French Government has reportedly rejected requests to permit UAE-based airlines to obtain more landing slots at Paris (Zawya Dow Jones/La Tribune, 18-Jun-2010). Emirates, Etihad and Air Arabia were reportedly seeking a total of seven new slots at the airport. French authorities reportedly agreed to one new landing slot, between Dubai and Lyon.
France rejects UAE airlines' requests for landing slots
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Gulf airlines in Australia/New Zealand: 2017 could surpass 2016's record growth
Qatar Airways' casual remark in Jan-2016 that it would launch nonstop service to Auckland has resulted in nearly two years of accelerated growth as competitors look to pre-empt Qatar. That, in turn, is driving Qatar to build its presence in Australia and New Zealand – which is disproportionately small compared to the presence of Emirates and Etihad. In Feb-2017 Qatar will finally launch nonstop service to Auckland, making that air service the world's longest flight. After the launch of flights to Australia's secondary city of Adelaide in May-2016, Qatar intends to open service to another smaller market – Canberra.
2016 was the most prominent year for Gulf airlines growing in Australia and New Zealand. Excluding Qatar's proposed Canberra service, and other services under consideration, 2017 will be the third largest year for growth, but depending on how commercial and aeropolitical matters evolve, 2017 could surpass 2016 for growth. So far, there will be more absolute growth from Qatar than Emirates in 2017, by comparison with 2016.
In Australia/NZ Gulf airlines have doubled their presence between 2012 and 2017. In Australia/New Zealand, by 2020, Gulf airlines could create the presence of two Singapore Airlines, an operation which established itself over many decades. Gulf growth has broader implications as their mostly European traffic flows challenge historical Australia-Europe hubs in Asia.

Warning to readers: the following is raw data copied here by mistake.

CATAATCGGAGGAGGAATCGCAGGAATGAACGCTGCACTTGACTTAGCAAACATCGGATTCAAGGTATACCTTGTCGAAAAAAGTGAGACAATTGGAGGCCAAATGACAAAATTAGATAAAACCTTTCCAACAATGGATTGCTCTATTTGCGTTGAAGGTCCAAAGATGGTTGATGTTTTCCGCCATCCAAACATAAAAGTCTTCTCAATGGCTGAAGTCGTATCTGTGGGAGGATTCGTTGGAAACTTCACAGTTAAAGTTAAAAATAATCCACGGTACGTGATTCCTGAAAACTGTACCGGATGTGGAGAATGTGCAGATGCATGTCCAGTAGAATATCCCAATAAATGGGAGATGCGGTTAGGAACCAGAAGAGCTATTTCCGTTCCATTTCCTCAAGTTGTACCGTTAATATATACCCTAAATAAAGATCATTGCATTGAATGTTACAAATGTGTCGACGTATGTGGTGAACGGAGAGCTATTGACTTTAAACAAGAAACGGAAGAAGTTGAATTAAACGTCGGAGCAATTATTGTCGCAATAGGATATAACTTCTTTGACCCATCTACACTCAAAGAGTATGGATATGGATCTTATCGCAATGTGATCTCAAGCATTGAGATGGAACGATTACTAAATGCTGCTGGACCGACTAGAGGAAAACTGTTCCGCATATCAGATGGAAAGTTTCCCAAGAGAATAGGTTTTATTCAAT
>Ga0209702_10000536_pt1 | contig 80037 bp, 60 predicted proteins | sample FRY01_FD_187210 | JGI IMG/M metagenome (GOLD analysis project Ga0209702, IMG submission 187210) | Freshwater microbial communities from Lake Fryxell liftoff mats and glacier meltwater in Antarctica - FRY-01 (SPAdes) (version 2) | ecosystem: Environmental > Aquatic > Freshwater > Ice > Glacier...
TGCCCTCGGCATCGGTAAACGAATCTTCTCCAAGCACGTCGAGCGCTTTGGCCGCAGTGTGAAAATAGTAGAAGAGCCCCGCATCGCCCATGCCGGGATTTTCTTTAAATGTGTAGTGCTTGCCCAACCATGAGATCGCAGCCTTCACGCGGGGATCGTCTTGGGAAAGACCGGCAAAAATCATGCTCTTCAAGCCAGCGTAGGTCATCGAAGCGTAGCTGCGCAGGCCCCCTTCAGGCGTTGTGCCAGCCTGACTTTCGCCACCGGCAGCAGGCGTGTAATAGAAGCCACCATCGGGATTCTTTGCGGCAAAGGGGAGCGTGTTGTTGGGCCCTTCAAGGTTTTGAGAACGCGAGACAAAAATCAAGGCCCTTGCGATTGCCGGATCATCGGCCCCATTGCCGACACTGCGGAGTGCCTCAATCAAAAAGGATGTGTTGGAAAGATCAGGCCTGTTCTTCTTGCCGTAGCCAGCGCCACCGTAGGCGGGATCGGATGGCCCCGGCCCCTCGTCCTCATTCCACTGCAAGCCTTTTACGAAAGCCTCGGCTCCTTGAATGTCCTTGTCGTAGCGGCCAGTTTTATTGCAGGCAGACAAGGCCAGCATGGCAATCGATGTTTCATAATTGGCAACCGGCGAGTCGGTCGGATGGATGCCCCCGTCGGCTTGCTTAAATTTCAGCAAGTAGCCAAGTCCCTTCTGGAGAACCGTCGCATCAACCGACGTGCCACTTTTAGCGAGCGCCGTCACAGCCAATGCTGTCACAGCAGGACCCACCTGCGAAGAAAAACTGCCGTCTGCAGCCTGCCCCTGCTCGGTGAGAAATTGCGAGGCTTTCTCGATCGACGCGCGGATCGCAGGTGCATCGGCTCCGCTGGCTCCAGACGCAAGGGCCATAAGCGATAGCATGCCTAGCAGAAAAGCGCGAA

Philippine Airlines may cut Middle East capacity and network, and end Etihad partnership
Philippine Airlines (PAL) is considering reducing capacity to the Middle East in 2017 while expanding in several other international markets, including Australia, China and the US. Yields in all seven of the group’s Middle East markets – all of which have been launched over the last three years – have been impacted by intensifying competition and weaker outbound demand.
PAL could suspend services to Abu Dhabi and terminate its partnership with Etihad. The airline group has not benefitted significantly from its Etihad codeshare, and may be better off partnering with another airline.
However, PAL is keen to continue growing its international operation. PAL is about to add capacity to the US using two additional 777-300ERs, and plans to add capacity to Australia in late 2017 following delivery of its first batch of A321neoLRs. New destinations in Europe and the US are under consideration for 2018, using its new A350-900 fleet.